Best Method for Injecting Around the Tear Trough Area?

I know some practitioners inject straight up into the tear trough and then from above down the cheek bone; others use a "cross-hatching" method all along the nasojugal groove. Still, others do the injection from inside the mouth. I would like to know which of these method is most effective, and which entails the least amount of complications (bumps, bruises, tyndall effects, etc)? Also, which method is purported to last the longest, so I can be as informed as possible during my consultations. Thank you.

Doctor Answers 6

Tear trough injections are an art

The injection of Restylane into the tear troughs is not a simple procedure and should only be done by a doctor experienced in surgery and anatomy of the eyelid. In my practice, I do all of the injections in the tear troughs and do not relegate these to my aesthetician. So, first of all, I would be sure you go to a plastic surgeon who is going to do the injection him or herself. This is more important that the "technique" used.

I prefer the transcutaneous route because of the angle of the needle and because I would not want to risk innoculating oral bacteria into the periorbital region and risk infection around the eye. This would be a disaster!

The procedure works best in the younger patients who have thicker, healthier skin in the lower lid than do older patients.

I prefer to inject just above the bone and put no traction on the tissues while I am injecting. As soon as the area I am in responds, I stop there and move further along the path of the tear trough. I take care not to insert the needle directly in the midpupillary line because of the blood vessels present there and their propensity for bruising. If I need to, I will do some massaging during the injections but I have learned to do as little as possible because it actually seems to create new areas that need injecting. Sometimes, a more superficial plane needs to be injected but this can lead to more bumpiness and bruising.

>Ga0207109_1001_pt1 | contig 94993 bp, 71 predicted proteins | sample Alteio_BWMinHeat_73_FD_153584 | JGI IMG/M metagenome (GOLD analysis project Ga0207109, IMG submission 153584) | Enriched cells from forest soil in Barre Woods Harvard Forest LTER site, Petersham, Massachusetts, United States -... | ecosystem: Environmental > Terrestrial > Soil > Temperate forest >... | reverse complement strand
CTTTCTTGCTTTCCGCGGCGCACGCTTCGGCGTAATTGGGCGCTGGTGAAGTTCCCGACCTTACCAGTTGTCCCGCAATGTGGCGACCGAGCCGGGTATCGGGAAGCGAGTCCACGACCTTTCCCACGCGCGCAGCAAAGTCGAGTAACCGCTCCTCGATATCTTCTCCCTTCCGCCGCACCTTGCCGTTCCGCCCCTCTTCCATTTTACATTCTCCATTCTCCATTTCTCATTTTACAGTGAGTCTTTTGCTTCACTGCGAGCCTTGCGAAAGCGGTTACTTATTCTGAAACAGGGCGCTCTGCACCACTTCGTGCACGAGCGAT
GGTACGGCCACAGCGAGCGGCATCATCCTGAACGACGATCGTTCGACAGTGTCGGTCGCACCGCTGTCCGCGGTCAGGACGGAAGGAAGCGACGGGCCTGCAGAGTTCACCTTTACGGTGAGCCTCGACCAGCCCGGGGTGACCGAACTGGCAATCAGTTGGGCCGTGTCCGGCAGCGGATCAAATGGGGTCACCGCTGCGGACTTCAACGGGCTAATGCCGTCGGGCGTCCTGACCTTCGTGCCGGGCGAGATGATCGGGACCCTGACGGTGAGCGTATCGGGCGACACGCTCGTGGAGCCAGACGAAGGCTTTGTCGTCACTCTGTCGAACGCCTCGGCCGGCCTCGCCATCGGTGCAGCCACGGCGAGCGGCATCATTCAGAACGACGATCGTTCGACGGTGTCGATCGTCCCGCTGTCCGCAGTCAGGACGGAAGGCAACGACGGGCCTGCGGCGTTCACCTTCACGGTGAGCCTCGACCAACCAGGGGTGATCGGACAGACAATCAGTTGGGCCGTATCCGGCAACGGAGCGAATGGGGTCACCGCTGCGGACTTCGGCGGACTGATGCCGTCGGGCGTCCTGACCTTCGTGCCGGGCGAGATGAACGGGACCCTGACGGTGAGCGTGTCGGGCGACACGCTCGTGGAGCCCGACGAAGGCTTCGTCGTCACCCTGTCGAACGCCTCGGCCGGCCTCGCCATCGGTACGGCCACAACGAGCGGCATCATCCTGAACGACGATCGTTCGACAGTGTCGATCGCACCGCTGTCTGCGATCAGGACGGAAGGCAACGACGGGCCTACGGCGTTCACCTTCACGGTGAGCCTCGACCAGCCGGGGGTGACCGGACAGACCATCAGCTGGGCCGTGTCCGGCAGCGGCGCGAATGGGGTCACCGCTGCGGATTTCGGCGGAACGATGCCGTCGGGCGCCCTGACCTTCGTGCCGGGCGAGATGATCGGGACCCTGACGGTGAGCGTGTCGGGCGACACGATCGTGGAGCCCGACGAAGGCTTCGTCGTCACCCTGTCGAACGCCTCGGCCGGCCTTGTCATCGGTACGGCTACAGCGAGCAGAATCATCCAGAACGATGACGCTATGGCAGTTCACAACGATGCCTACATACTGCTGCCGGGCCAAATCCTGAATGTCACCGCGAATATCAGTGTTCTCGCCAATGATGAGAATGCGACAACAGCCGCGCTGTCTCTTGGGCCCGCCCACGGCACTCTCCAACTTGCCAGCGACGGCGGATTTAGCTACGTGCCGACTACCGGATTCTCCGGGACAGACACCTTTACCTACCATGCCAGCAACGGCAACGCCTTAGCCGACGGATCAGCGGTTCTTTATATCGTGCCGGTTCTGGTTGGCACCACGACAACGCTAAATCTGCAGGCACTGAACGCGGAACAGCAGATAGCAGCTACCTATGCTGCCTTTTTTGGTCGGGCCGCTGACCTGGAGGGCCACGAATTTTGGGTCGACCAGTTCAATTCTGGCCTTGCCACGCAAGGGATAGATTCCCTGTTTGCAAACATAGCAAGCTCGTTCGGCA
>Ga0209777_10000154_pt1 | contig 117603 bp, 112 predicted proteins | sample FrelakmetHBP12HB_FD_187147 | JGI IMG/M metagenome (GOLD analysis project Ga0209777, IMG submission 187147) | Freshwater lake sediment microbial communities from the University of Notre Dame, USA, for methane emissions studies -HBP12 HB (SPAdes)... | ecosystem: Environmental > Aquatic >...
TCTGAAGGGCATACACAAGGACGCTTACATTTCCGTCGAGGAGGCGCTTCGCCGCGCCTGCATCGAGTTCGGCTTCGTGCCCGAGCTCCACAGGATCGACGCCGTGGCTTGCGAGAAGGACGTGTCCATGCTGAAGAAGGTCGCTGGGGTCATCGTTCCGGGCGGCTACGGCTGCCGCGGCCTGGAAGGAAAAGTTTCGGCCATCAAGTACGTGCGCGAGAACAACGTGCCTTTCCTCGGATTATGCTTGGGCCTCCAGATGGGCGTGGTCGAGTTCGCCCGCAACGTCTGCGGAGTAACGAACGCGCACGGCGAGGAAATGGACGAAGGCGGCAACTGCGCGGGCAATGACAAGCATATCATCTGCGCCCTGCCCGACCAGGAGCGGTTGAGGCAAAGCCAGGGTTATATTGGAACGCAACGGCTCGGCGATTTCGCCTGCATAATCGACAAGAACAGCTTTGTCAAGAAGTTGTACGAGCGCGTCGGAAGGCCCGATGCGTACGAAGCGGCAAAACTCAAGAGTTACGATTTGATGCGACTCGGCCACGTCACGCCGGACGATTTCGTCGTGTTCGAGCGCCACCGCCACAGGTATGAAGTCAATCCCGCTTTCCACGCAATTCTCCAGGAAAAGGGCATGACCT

I have all patients avoid all aspirin, Motrin etc products for a week before the procedure and give them Arnica to take after. They are advised to avoid scheduling any significant social or work related events for a week because of the possibility of bruising.

Seattle Plastic Surgeon
4.8 out of 5 stars 67 reviews

Intraoral or transcutaneous

Placement of filler in the periorbital is 3-dimensional art, with a little biology.

Intraoral or transcutaneous injections are used for placing hyaluronic acids in the perioral area. Because of the slightly greater precision and more favorable angle of inclination of the needle of transcutaneous injection, I usually prefer this for perioral injections, especially in patients with a prominent globe. One of the key vessels to the infraorbital periorbital fat is located right in the middle of the injection path from the intraoral approach.

Tyndall effects usually result from very superficial injection of hyualuronic acid, causing a discoloration. Hyaluronic acids should be injected in the epiperiosteal region.

Bruising can be minimized but not eliminated. There are some very large anatomically predictable vessels that occur in the periorbital area; in the performance of cheeklifts we see them daily and avoid them. Severe bruising can be related to damage to these vessels.